What happens to programmers who lack teamwork?
Then it becomes difficult to work on projects that are too large for a single programmer. Difficult for the solo programmer, and difficult for the rest of the team.
Where does the problems begin?
All sorts of places. We currently have a single programmer who is bad at working as part of a team. He tends to make short cuts that have bad effects on the rest of the application because he is too narrowly focused on fixing the bug in front of him. Or writing the new feature in such a way that it isn't compatible with the rest of the application. We have to rearrange things so that every code check-in of his is reviewed by the rest of the team. But in order not to single him out, we also review everyone else's code check ins, so along with the morning status meeting, we get no work done until after lunch. So at our office, this means that 4 people are losing a 1/2 day of work each and every day because one guy is lousy at team work. I can't say it is an improvement over the previous adventures, because we could randomly lose a day to a week (usually chasing new bugs) from his check-ins that break things (we call those "robstacles"). Some of the fixes to his code will end up clearing a half dozen bugs because of how tangled and messy the application is (my recommendation to nuke it from orbit, and start over again because that's the only way to be sure was not accepted).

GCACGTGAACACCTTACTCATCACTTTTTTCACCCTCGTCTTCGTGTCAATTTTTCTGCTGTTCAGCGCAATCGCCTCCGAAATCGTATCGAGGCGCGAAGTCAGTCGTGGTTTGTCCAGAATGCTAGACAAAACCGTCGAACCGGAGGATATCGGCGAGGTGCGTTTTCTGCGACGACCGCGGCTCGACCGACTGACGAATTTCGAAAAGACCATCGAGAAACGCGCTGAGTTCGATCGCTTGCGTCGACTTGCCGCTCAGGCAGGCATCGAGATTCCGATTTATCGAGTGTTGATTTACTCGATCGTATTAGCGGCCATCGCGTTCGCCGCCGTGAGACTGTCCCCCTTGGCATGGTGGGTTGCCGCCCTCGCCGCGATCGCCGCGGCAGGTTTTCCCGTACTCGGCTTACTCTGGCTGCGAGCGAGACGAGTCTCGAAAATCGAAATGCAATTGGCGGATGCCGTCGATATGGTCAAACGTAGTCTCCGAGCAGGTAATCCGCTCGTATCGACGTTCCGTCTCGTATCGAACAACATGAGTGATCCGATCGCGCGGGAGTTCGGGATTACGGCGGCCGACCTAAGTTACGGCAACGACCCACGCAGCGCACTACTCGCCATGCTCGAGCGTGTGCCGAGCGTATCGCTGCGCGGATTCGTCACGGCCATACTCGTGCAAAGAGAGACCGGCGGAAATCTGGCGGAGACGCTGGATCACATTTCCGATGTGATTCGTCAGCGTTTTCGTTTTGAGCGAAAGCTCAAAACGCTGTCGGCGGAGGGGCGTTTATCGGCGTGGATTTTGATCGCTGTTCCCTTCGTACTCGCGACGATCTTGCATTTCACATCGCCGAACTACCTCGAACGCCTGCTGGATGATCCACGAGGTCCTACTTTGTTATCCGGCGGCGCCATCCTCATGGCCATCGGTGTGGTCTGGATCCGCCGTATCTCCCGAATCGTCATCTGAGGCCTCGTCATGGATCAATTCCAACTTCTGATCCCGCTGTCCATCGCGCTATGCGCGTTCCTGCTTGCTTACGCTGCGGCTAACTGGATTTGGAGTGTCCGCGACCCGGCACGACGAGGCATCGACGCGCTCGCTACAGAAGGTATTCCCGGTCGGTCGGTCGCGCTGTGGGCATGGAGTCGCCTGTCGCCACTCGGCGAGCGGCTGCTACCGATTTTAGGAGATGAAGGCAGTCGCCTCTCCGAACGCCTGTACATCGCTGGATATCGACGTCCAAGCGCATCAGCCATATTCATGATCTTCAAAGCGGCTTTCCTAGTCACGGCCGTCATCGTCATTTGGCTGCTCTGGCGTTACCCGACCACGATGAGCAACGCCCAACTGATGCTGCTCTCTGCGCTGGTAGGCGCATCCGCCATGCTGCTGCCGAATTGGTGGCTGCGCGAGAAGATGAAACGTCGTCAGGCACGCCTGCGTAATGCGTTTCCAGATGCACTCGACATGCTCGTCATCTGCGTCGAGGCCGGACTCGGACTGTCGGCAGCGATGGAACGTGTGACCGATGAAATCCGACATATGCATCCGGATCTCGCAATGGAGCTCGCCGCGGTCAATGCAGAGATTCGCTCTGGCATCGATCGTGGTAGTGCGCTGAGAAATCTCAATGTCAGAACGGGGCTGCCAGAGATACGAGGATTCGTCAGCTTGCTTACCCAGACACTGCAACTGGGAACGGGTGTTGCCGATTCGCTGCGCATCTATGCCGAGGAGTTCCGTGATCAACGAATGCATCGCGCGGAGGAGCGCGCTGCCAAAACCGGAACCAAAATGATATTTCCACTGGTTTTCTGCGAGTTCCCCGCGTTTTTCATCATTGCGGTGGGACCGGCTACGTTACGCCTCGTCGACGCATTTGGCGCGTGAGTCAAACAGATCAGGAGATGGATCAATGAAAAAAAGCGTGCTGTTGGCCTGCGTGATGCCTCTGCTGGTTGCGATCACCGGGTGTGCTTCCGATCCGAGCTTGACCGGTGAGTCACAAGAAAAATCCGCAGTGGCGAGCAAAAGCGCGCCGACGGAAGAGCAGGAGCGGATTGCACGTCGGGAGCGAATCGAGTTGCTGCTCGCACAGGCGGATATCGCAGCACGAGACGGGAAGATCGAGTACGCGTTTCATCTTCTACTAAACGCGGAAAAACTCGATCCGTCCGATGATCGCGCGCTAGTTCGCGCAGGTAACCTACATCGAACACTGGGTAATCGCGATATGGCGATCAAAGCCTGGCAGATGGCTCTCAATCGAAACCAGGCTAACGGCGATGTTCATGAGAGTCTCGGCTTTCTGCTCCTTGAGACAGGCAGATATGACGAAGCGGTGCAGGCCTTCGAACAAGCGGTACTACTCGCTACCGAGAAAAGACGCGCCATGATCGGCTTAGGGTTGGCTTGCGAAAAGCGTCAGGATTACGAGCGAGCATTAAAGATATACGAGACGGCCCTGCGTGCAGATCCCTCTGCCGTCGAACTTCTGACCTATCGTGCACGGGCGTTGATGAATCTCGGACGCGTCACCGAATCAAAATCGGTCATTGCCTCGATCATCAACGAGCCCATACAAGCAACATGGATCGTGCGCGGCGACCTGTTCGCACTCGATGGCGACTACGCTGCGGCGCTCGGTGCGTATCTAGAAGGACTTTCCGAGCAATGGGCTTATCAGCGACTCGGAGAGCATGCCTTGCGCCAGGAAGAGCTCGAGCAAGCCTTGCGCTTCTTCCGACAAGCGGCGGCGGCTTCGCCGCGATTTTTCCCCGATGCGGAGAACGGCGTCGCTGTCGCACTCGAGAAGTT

When we are in a generous mood, we call him a "head down programmer" has he tends to look down at the keyboard and type real fast. He doesn't pay attention to what others are doing.
Does being a good programmer compensate at least a little?
No. Most programmers who are bad team players have a very high opinion of their own skills, and this is called the Dunning-Kruger effect. PDF of paper.
Maybe: the solo programmer would need to be far better than the rest of the team. But this just means that no one else can maintain what he does; and when that happens, it probably means that the solo programmer is not actually far better than the rest of the team - he (and it is almost always a guy) is just better at fooling everyone.
In business software development, the company will be around long after you leave. Programs were most likely written before you started, and will be maintained long after you are gone. If you write things that are so special and amazing that no one else can understand them, then you end up in the situation that Naughty Dog is in - their lead developer quit, no one else understands the proprietary programming language the guy wrote (and wrote things in), so they are now having to switch everything to C++.
Is it normal for a programmer to have a vision about his work instead of just doing what he is told?
It is common - like a traffic jam or diabetes. I would not call it normal. In the corporate world, there are lots of other things to consider; the strong ego that many developers have typically makes the developer think that nothing else matters. This "lack of fit" and lack of consideration for the rest of the business is why so many manager-types come to the conclusion that software developers are hard to work with.